A Xantrex Link 200 monitor.

To get accurate results, a monitor needs to know about the battery or battery bank it will be monitoring. Once again, initial setup is critical for getting accurate results. Almost all monitors will need to be programmed with the battery type and rated amp-hour capacity of the battery or battery bank. It is best to be a bit conservative when it comes to rated amp-hour capacity. One would assume a battery rated at 100 amp-hours would carry a 1-amp load for 100 hours but this may not be the case. 

Batteries usually are rated using a 20-hour test. This is the load the battery can deliver at 77° to 80° F for 20 hours before the terminal voltage hits 10.5V. Draw the current out slower and the rating will be higher; draw the current out faster and it will be lower. Most monitors can take this into account but it helps to under-rate a bit when initially setting up the monitor. 

Stratification and sulfation
Next, the age and condition of the battery is needed. This is where things can get a bit tricky because there is no easy way of really knowing the internal condition of a battery. As batteries age, several conditions occur that affect their performance. Among these is stratification, a condition where acid concentration is greater at the bottom of the battery than at the top. Additionally, sulfate crystals build up on the plates and, if left unchecked, cause a condition called sulfation, which will reduce the overall capacity of the battery. To aid in estimating for these conditions, there is something called a Peukert constant. This value is normally between 1.1 and 1.3. It can range from 1.05 to 1.15 for AGM batteries, 1.1 to 1.25 for gel cell batteries, and 1.2 to 1.6 for flooded batteries.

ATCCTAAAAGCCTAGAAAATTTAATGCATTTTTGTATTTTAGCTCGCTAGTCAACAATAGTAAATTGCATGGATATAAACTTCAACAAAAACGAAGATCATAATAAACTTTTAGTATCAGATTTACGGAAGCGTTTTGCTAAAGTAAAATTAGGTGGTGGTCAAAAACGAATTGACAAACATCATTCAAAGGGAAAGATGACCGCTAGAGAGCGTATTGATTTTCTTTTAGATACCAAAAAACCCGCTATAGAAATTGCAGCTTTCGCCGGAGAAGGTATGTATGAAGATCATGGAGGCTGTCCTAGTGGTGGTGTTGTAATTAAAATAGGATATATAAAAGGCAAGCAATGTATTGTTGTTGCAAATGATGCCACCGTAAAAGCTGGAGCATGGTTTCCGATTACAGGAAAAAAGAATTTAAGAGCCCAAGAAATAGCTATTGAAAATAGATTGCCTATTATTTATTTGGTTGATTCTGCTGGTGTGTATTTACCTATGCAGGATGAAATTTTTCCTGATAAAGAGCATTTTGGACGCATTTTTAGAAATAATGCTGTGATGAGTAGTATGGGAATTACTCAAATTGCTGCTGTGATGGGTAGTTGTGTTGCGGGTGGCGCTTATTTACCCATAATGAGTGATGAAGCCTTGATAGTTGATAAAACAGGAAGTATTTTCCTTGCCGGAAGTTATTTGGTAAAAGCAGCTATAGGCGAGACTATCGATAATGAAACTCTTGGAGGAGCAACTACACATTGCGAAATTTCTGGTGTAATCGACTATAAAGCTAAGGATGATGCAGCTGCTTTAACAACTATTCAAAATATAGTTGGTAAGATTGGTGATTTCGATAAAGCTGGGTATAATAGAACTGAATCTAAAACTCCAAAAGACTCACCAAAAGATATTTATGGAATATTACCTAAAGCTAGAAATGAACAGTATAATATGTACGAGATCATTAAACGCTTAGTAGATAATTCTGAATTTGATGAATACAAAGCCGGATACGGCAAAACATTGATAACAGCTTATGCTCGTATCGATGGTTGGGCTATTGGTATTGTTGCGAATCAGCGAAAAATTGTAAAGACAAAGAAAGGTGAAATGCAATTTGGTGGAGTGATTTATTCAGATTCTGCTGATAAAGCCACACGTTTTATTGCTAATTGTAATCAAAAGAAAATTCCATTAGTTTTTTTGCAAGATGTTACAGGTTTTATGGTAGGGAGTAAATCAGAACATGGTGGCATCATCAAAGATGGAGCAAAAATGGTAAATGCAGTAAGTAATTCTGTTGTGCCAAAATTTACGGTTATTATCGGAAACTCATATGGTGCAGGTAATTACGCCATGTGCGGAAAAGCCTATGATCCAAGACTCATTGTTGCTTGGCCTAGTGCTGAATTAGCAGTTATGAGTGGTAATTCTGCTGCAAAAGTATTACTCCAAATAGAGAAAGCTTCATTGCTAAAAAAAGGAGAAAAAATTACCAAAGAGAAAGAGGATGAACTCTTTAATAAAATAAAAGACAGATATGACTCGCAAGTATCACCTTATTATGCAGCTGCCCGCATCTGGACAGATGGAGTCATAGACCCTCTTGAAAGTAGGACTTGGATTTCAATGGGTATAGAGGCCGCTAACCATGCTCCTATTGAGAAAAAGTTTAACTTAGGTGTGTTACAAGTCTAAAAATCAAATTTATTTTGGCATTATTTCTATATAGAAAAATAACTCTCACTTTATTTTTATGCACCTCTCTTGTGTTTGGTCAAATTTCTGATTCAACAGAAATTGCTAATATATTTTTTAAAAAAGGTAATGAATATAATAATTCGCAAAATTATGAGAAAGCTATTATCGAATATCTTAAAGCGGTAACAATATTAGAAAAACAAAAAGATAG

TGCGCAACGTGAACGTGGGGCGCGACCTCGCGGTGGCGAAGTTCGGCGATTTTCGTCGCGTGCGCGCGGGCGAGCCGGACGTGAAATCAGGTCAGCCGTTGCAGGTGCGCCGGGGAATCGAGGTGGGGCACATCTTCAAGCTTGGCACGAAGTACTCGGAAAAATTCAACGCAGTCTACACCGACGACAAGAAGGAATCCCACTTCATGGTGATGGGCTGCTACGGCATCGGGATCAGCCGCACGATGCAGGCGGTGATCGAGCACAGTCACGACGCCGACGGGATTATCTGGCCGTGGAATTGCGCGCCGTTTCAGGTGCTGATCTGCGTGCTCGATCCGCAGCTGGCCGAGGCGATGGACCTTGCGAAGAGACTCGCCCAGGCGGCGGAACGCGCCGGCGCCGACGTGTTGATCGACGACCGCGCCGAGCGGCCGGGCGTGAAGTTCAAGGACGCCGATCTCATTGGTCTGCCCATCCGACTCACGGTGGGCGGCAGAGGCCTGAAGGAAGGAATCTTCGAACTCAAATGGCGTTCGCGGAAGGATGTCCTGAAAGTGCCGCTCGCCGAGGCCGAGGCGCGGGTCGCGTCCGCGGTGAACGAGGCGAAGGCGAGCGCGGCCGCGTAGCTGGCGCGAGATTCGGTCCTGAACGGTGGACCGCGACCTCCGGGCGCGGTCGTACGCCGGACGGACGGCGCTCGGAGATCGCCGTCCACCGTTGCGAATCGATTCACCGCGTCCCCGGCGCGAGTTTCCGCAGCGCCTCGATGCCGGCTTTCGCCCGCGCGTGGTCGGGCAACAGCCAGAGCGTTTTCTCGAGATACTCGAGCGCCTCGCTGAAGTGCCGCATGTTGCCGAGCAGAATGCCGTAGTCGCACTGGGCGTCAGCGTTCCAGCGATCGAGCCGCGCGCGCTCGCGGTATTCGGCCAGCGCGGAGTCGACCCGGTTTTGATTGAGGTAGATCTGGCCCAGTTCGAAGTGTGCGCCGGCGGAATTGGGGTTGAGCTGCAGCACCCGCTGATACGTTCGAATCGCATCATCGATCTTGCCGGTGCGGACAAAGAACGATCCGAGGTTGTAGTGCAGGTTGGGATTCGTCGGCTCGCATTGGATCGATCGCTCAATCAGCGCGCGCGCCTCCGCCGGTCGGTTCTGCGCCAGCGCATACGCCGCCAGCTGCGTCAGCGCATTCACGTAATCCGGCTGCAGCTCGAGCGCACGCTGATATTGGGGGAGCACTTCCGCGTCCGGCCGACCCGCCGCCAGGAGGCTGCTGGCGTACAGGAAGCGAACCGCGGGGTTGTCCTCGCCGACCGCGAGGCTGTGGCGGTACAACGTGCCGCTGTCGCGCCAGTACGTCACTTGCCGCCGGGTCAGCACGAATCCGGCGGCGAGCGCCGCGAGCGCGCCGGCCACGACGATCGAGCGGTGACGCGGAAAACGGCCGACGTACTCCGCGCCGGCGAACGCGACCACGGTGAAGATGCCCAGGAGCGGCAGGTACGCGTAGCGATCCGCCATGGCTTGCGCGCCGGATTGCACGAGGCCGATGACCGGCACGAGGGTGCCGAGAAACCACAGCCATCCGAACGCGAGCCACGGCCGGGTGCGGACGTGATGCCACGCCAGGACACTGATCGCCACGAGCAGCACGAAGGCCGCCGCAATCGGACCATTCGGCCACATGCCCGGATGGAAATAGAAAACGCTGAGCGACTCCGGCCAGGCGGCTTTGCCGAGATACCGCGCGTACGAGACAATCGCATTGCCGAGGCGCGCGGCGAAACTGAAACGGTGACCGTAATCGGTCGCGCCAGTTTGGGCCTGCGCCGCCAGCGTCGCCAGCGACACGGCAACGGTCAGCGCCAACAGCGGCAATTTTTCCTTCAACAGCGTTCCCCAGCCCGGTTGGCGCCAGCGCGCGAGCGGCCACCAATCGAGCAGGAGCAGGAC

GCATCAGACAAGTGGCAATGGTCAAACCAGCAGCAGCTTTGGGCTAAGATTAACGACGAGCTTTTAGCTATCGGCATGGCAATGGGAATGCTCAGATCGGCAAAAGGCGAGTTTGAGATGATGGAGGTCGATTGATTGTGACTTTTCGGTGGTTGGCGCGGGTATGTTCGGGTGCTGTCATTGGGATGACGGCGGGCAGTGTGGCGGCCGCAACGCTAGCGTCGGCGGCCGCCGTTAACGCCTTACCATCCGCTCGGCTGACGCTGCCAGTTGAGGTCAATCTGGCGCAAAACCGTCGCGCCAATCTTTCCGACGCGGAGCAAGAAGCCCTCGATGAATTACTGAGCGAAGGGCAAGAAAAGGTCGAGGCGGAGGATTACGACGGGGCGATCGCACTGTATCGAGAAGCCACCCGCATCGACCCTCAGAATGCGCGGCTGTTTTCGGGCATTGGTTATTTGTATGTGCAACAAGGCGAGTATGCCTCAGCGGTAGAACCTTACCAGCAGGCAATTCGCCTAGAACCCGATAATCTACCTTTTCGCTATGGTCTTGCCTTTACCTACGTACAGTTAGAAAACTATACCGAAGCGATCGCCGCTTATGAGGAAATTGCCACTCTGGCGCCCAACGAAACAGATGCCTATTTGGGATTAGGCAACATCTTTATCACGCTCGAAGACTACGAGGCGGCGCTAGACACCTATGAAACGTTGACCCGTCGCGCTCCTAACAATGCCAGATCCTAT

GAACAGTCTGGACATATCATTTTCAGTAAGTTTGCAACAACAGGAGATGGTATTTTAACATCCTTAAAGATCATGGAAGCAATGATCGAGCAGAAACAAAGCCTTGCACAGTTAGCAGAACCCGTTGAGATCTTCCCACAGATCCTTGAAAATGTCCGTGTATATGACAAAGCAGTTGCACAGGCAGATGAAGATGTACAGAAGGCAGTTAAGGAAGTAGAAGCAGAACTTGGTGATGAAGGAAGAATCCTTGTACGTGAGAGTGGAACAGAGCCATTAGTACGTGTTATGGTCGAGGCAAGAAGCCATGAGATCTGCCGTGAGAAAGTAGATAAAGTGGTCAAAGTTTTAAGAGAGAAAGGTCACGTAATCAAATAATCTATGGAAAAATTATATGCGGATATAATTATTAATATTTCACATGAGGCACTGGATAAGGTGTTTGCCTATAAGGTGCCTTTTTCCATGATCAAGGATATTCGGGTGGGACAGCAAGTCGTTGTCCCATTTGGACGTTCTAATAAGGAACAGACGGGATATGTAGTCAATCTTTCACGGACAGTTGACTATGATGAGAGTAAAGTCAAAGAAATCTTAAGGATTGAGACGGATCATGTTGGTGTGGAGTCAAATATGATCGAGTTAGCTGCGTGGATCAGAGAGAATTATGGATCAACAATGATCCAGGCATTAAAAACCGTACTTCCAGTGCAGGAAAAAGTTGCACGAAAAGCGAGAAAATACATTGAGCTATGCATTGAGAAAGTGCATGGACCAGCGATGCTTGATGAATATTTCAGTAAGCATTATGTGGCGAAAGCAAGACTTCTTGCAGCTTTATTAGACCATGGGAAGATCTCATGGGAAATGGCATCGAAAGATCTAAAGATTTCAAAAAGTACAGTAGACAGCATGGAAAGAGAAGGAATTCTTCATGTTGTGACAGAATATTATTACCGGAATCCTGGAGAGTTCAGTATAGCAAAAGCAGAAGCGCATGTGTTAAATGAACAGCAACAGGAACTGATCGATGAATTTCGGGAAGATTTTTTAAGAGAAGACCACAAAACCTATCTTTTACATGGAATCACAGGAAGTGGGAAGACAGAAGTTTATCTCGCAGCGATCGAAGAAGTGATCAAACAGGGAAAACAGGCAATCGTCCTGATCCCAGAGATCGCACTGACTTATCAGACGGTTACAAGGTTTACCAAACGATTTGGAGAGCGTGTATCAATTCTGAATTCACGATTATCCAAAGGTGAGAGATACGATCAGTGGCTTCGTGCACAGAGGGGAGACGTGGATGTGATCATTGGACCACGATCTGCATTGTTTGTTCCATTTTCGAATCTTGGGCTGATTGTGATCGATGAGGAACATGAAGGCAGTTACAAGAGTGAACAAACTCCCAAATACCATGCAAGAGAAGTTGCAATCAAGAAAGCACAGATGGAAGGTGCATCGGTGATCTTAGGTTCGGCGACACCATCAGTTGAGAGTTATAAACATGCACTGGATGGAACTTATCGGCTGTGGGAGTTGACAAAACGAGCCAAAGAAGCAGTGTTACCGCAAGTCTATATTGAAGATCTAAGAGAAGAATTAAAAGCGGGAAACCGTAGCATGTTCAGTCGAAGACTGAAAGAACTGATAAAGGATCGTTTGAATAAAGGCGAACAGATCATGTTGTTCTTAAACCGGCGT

The more accurate this information, the more accurate the monitor results. This does take some effort on the user’s end to make sure the unit is properly programmed. As batteries age it is important to adjust this information to reflect the battery being less efficient. How often this adjustment needs to be made depends on the use of the batteries, as well as the quality of the batteries. Some monitors will also come with a battery temperature sensor that needs to be properly installed as well.